Bulbs and bulblike plants, Perennials
Tulips vary considerably. Some are stately and formal, others dainty and whimsical; a few look decidedly bizarre. Bloom comes at some time from March to May, depending on the type.
Use larger tulips in colonies or masses, in company with low, spring-blooming plants. Use smaller, shorter types for close-up viewing—in rock gardens, near paths, in raised beds, or in patio insets.
Tulips are superb container plants; unusual kinds such as Rembrandt and Parrot are especially suited to this use.
Nearly all hybrid tulips and most species (wild) tulips need six weeks of temperatures below 45°F/7°C to initiate flower formation, and they aren’t bothered by summer drought. In mild climates, provide the necessary chill by refrigerating bulbs for 6 weeks (not near ripening fruit) before planting; then treat the plants as annuals.Tulipa tarda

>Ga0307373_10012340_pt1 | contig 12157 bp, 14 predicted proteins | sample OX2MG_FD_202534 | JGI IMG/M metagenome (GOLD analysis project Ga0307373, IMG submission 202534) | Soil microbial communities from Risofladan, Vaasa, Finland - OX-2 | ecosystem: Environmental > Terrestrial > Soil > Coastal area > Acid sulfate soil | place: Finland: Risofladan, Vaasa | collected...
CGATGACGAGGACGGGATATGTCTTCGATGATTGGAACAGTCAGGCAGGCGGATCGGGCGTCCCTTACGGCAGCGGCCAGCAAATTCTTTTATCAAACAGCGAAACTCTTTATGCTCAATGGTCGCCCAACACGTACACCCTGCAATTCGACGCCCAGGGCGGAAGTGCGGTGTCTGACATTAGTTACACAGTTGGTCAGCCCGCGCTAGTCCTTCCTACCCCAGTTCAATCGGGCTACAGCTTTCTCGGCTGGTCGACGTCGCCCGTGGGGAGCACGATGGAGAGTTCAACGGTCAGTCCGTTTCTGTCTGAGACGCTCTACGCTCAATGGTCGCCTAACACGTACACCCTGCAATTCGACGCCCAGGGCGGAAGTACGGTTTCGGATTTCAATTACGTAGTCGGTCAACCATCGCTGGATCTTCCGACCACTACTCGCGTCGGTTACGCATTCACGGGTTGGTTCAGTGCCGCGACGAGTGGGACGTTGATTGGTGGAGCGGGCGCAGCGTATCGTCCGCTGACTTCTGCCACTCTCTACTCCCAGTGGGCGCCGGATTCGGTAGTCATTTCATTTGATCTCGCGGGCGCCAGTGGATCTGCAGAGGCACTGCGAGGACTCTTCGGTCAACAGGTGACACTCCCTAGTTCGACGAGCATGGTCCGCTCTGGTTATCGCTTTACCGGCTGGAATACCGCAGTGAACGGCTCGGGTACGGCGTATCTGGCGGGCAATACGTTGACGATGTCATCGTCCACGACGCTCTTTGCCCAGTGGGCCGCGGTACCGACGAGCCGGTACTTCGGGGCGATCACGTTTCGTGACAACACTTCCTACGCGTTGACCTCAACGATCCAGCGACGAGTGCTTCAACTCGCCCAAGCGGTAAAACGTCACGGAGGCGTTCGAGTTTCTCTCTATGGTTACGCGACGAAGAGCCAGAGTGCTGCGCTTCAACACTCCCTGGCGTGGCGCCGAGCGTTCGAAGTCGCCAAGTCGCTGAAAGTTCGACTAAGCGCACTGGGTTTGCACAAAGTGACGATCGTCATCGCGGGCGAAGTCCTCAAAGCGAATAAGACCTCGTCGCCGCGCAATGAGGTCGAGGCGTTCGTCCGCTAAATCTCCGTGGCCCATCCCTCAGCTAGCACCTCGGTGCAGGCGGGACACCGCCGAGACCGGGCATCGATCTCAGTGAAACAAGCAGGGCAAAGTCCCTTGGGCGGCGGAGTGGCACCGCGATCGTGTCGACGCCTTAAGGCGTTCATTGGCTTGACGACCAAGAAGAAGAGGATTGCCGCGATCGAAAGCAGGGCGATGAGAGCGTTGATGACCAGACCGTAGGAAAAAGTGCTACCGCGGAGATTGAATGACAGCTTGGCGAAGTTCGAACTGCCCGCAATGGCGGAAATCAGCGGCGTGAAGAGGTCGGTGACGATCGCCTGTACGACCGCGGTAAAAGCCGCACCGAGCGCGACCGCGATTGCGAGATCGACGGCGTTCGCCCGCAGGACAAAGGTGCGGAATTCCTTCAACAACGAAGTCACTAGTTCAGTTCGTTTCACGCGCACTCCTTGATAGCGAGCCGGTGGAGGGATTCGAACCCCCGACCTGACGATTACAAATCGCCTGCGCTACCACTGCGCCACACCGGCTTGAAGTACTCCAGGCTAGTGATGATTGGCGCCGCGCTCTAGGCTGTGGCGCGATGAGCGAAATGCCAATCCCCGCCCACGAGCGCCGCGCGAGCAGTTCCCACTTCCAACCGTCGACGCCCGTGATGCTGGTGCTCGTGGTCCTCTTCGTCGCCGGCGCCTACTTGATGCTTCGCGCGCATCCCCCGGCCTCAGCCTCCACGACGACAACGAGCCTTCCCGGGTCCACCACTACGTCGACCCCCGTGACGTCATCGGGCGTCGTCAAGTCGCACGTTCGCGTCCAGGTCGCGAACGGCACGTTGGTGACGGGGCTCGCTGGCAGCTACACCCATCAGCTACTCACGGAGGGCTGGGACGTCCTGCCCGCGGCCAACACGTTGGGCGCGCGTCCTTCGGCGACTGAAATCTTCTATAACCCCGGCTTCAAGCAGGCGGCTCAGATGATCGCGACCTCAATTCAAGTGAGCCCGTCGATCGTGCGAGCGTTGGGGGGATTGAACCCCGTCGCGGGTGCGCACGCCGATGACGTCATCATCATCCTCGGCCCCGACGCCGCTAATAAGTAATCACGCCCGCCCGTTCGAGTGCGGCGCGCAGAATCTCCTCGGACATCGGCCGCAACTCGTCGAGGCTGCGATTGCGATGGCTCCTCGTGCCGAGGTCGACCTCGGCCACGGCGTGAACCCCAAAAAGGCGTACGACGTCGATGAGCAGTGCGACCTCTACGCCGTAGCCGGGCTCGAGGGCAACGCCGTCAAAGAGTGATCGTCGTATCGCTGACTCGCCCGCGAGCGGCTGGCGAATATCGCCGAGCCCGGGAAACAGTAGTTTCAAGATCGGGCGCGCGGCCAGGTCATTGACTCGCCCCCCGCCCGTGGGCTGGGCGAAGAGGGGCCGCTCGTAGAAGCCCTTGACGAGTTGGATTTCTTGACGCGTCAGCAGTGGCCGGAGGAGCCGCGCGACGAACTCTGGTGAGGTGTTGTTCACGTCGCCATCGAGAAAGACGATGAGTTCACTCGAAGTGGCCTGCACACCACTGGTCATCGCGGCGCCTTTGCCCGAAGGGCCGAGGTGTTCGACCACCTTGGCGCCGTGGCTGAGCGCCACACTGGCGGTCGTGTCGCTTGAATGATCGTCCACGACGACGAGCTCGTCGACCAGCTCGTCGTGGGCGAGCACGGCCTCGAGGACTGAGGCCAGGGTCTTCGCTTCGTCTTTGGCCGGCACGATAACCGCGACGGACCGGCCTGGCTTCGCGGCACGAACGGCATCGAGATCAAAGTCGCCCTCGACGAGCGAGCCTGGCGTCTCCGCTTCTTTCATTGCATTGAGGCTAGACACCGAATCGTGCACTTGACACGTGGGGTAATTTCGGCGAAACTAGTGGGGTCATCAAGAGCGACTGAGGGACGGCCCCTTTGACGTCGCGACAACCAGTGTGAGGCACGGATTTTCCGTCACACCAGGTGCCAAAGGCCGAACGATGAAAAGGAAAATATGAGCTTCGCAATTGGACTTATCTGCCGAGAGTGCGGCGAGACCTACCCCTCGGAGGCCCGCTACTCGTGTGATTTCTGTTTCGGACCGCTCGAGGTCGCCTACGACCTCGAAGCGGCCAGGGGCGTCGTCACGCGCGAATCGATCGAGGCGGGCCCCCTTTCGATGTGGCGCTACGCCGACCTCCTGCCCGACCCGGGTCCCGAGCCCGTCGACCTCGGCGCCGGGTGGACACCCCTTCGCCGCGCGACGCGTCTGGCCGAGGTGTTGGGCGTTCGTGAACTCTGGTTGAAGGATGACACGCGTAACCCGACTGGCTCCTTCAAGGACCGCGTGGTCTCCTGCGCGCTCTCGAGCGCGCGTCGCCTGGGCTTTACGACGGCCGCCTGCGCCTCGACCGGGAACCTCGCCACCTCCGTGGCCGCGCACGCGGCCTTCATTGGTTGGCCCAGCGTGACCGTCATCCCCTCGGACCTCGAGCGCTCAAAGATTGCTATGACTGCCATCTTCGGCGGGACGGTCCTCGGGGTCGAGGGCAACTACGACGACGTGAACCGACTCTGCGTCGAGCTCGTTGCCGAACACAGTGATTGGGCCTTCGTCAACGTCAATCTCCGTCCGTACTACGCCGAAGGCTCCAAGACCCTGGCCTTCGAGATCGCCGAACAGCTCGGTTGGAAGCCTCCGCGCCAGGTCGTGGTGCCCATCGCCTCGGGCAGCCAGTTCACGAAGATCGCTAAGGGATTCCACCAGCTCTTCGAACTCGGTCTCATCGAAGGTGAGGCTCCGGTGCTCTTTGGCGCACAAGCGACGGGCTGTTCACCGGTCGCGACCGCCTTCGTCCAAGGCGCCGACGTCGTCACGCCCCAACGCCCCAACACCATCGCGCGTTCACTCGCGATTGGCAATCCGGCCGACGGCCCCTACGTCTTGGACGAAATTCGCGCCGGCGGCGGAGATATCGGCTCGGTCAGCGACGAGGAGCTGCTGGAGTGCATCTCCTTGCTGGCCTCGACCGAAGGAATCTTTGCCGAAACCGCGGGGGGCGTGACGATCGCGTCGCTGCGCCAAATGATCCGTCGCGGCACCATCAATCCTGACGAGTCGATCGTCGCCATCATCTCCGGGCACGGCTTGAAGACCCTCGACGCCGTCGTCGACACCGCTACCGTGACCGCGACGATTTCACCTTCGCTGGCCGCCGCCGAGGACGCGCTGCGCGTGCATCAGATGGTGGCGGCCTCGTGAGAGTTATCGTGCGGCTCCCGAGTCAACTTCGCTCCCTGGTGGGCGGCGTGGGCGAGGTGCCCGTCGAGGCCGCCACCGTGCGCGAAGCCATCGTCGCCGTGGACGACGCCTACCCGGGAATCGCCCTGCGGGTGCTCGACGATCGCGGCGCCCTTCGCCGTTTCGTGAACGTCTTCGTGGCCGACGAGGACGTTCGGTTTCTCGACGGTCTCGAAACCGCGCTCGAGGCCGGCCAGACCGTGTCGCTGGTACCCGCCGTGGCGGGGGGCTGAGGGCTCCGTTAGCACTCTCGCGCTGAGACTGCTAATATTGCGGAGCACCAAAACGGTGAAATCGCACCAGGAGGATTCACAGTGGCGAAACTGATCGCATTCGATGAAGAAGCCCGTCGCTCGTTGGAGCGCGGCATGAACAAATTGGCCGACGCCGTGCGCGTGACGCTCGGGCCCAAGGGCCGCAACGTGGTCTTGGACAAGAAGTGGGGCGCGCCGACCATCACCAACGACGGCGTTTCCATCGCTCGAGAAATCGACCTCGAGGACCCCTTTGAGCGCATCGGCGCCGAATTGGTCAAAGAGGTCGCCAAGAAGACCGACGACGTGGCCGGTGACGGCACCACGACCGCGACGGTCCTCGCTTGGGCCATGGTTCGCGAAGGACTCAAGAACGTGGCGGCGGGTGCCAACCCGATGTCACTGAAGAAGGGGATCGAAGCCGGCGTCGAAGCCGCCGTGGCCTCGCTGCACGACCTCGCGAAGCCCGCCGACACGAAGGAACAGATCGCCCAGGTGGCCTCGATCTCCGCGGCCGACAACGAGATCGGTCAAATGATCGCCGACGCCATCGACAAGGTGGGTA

Each 3–5-in. stem has three to six upward-facing, starlike flowers with golden centers and white-tipped segments. Early midseason, and among the longest-flowering tulips. Often sold as T. dasystemon, a different species. Greenish-bronze leaves are succulent looking.
Purple raspberries are hybrids between black and red types, bearing clusters of white flowers in sprin...
Eastern U.S. natives, black raspberries (Rubus occidentalis), also called b...
The plants described here are grown for their luscious fruit; for ornamental species, see Rubus